Returning to Work & Your Milk Supply

This week we would love to talk to you about your milk supply as most of you have many concerns revolving around your ability to keep your milk supply up when pumping at work. We love supporting moms through the transition of maternity leave and going back to work, and the topics of pumping, milk supply and all that comes with it are always on the top of the list of concern for our breastfeeding and working moms.

First of all, let's get this straight- our milk is like liquid gold.  When it's pumped, it carries so much meaning and emotion because we can actually see the nourishment provided for our babies. It’s so satisfying to see how much we are able to produce. Pumped milk is not only our baby’s food source, it is also a new mom’s freedom and it exemplifies the immense struggle we go through on a day-to-day basis when we are pumping at work. This is so important to realize and to hold this sacred. There’s a lot of power in pumped milk!

As you prepare to go back to work, it can be helpful to remember that there WILL be times when you can not find time to pump – and please, don't let that drive you crazy.  Our bodies and our babies are very resilient and there are many ways to make up for missed pumping session.

So take a breath and take a moment to read these techniques to helping you keep up your milk supply after heading to back to work:

1.  Pumping during your baby’s feedings: Try and pump during the day at the same time your baby is feeding at home.  This is pretty self explanatory but itss not always possible.  Finding time to pump can be extremely difficult depending on your work schedule and workload.  Not everyone can stop their work every three hours to pump - and missing a pumping session can be very intimidating for a new mother...try and relax.

2.  Stay Calm:  Staying calm and learning to meditate in some fashion is a tool you will continue to use well into parenthood.  Once you're finally able to find the time to pump, try sitting in a comfortable chair and take your shoes off if you feel like it. Feeling your feet on the floor is one way to ground in the present moment. Now take a deep breath and start pumping.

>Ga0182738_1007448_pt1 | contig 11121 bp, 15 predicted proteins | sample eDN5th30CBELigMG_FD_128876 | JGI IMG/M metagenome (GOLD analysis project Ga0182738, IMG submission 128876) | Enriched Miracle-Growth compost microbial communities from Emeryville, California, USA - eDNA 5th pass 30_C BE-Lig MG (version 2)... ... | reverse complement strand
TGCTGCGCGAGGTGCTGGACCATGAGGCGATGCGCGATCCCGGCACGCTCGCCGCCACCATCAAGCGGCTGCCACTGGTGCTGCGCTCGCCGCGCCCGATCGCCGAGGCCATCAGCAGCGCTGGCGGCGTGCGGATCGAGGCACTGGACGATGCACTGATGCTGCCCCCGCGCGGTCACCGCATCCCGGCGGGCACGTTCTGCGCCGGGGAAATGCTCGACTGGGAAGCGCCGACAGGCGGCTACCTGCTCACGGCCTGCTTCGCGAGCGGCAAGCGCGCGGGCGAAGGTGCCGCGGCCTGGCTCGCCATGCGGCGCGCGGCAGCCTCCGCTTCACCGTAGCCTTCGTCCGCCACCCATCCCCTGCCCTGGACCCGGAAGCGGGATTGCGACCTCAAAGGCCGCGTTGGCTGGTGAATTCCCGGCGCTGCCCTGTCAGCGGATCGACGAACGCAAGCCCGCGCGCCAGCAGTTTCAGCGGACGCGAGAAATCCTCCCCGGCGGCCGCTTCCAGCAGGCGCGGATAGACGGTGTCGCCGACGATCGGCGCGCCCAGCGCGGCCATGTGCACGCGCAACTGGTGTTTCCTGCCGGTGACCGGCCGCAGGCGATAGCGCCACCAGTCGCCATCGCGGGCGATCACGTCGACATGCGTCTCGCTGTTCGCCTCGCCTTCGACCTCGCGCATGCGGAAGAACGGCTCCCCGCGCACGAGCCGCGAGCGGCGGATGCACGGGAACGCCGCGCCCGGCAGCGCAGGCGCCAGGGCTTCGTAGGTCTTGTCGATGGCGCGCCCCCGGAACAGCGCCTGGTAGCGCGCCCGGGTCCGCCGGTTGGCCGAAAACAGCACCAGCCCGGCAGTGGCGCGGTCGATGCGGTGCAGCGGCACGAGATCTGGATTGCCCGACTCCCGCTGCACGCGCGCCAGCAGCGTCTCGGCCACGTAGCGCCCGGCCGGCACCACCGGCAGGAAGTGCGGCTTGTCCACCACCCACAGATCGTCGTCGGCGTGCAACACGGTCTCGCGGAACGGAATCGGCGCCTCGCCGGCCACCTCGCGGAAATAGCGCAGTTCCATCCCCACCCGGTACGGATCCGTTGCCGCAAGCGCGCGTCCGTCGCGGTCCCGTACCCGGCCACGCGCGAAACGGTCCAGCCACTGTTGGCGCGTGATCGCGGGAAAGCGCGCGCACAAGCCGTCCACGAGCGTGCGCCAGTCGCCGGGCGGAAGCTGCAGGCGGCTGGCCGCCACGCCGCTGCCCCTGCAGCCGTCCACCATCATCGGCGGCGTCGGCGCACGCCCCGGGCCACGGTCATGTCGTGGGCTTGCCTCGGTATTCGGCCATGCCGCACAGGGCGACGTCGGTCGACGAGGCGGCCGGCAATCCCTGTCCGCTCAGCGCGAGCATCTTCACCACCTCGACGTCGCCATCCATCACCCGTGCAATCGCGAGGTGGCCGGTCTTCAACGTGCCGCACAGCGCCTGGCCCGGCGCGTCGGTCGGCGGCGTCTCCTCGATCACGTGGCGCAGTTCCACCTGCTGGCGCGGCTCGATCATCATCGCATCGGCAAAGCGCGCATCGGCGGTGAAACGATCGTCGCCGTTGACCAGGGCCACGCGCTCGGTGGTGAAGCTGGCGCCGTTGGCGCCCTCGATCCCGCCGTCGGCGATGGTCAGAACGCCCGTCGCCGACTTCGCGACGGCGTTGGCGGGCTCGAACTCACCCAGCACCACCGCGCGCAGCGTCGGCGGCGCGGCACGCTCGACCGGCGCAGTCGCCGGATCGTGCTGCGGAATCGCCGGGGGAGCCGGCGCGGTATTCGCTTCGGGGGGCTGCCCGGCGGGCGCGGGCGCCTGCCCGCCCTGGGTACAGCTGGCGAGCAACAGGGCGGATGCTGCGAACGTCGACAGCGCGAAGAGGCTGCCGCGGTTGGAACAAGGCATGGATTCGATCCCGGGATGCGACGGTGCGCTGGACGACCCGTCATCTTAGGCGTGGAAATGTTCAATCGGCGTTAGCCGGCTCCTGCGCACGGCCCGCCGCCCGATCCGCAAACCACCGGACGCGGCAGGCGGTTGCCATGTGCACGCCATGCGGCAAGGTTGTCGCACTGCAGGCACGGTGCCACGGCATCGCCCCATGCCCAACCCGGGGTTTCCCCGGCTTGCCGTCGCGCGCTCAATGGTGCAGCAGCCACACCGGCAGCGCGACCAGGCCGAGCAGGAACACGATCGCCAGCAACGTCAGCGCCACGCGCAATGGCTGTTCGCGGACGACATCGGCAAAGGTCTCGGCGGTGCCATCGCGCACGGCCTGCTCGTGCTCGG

While you are pumping, try telling yourself, "I will pump what I pump and that will be good enough.”  

Also, starring at your milk as it is being pumped into a bottle can be very stressful, so make sure you have something to do while you're pumping - preferably something relaxing.

3.  Compression:  Holding your breasts and squeezing, not too hard but hard enough, will help you to express your milk faster and more of it.  This can also help to express more hind milk than foremilk, which will help to keep your baby fuller with less milk.

4.  Be confident in yourself and your baby:  Pumping is SO difficult and stressful, especially when you are at work.  And some mothers are so hard on themselves about milk supply that it can actually cause more stress and be counterproductive.  But babies are very smart and our bodies are extremely sophisticated.  If you do happen to have trouble pumping milk during the day, you baby will adjust by doing what is called Reverse Cycling.  

Reverse Cycling is when your baby switches their feeding schedule so they begin to require more calories at night and less during the day.  It is recommended that you try and nurse your baby as much as possible when you get home from work in order to give them the food they need but also the connection you and they crave.  It may also be necessary to begin co-sleeping with your baby if you never did or start again if you aren't already.  Co-sleeping with your baby during Reverse Cycling can help you AND your baby to get the sleep you both need while she gets the nutrients she needs.

If you found this article helpful, please share with someone you know who’s planning to go back to work. And if you’d like more support as you prepare to go back to work, we’ve got 2 workshops in Brooklyn coming up. Back-to-Work 101 returns to Diaperkind on Tuesday April 12th from 2:30-4:30pm, and also Wednesday May 18th from 10am-12pm at Wild Was Mama. Check out our events page for more info:

Jen Mayer